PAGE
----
The social news site Digg (mentioned in my last post) has recently accounced that they are developing an Application Programming Interface, which will make it easy for programmers and web designers to create anything from desktop apps to online bots that automatically digg or submit stories.
This move by the site comes after it’s fallen somewhat to the background in the world of social media. Though it has a very large user-base, the average user does not use digg, whereas an average user has an account on either Facebook or Twitter. It appears as though digg is hoping to become an everyday part of the internet experience, with widgets on sites and maybe even a desktop application for heavy users.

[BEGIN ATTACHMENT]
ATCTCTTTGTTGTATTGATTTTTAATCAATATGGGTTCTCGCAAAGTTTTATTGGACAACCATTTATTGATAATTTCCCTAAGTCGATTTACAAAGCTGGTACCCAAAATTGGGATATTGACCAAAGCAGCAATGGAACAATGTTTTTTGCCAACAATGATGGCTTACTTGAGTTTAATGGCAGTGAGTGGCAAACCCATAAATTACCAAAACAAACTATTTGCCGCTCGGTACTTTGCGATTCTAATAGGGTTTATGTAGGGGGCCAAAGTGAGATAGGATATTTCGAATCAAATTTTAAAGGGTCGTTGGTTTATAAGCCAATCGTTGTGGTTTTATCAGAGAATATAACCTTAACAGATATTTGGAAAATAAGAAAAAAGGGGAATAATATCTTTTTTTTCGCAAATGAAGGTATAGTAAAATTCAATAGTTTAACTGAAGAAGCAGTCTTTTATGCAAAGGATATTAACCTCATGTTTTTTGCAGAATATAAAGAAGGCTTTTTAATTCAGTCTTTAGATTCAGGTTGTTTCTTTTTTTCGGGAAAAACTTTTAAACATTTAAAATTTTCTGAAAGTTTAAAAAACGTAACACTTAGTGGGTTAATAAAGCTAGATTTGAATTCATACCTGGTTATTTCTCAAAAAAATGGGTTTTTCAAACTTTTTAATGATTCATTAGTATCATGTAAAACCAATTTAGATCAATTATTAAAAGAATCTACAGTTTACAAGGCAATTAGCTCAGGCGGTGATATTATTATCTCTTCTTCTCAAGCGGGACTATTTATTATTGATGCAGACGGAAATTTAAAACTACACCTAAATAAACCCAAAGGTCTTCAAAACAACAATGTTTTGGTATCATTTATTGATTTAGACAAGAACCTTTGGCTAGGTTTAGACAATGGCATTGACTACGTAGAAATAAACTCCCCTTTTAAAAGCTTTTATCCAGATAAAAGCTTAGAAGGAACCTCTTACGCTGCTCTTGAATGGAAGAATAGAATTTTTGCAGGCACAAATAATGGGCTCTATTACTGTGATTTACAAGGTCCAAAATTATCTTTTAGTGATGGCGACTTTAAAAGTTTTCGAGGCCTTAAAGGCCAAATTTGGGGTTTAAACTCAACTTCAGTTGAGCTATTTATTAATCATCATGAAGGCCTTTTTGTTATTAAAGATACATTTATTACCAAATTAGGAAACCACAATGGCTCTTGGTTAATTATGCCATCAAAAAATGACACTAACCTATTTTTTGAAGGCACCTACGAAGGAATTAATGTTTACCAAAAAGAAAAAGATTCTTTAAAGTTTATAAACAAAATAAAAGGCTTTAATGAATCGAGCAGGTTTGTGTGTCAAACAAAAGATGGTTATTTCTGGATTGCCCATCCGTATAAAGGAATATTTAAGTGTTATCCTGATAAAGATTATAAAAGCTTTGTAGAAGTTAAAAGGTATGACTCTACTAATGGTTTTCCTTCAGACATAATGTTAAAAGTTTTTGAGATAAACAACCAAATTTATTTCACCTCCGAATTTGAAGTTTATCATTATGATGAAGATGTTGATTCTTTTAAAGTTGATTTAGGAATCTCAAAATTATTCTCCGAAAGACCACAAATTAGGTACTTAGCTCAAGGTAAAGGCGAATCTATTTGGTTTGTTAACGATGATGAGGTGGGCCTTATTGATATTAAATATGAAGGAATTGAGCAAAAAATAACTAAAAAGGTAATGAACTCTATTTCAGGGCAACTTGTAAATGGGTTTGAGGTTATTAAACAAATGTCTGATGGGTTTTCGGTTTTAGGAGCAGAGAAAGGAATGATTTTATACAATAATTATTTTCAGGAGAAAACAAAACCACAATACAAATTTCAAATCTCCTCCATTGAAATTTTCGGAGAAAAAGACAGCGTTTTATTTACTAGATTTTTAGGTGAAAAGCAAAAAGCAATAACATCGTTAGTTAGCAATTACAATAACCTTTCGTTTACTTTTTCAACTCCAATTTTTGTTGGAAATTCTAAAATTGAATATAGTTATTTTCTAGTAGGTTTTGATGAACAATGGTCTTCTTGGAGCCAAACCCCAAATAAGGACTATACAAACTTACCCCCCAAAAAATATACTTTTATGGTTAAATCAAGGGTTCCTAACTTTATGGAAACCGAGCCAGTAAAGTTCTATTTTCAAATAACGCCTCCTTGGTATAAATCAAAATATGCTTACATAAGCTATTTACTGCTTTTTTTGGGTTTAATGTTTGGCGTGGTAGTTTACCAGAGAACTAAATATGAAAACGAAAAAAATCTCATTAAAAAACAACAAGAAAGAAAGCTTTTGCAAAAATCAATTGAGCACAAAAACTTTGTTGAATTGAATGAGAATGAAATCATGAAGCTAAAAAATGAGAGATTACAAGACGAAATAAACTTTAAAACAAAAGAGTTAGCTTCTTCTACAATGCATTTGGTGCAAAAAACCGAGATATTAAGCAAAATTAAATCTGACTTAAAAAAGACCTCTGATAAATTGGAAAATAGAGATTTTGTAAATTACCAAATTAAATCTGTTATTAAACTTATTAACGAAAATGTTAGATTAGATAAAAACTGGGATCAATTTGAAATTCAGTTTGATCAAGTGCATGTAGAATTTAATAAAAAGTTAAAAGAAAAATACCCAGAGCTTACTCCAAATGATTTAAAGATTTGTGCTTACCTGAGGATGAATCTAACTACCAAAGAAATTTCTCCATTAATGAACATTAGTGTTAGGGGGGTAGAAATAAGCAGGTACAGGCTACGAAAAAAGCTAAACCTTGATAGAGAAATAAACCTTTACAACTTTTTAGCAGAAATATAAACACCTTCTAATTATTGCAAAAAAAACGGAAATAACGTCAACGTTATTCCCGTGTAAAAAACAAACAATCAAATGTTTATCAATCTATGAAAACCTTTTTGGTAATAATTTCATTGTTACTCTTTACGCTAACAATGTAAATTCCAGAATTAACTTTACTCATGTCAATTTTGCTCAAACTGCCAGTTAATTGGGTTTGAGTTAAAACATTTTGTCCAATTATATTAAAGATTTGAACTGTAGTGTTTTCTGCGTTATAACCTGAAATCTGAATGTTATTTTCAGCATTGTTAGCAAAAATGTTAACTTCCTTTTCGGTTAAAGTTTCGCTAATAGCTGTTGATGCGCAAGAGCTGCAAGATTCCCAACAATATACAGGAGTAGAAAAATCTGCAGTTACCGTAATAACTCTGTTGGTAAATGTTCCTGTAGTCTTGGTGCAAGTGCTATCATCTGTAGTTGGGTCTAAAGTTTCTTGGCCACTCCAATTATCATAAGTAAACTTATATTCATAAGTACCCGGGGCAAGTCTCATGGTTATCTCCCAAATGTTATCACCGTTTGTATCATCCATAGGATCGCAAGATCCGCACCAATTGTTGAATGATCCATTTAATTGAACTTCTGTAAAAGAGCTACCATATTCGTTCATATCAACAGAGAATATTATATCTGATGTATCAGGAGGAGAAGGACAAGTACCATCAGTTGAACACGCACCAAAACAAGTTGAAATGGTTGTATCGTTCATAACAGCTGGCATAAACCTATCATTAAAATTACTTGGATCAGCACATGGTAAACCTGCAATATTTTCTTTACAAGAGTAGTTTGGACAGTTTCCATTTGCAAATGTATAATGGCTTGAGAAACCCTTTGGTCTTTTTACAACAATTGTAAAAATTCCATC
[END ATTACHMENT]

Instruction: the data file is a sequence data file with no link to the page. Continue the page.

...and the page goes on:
As with any API, the effect of this decision will not be seen until developers get their hands on it. If digg is trying to catch up in the social media world, they’ve taken a step in the right direction.[source: VentureBeat]
This isn’t news. It’s been clear for a while now that with the rise of blogs and other user-generated information, professional journalism (especially the stuff that comes on paper) is losing clout. As the influence of large sites like New York Times online and CNN fall, smaller news sites are on the rise. The unexpected side of this is that these sites are, in fact, reputable.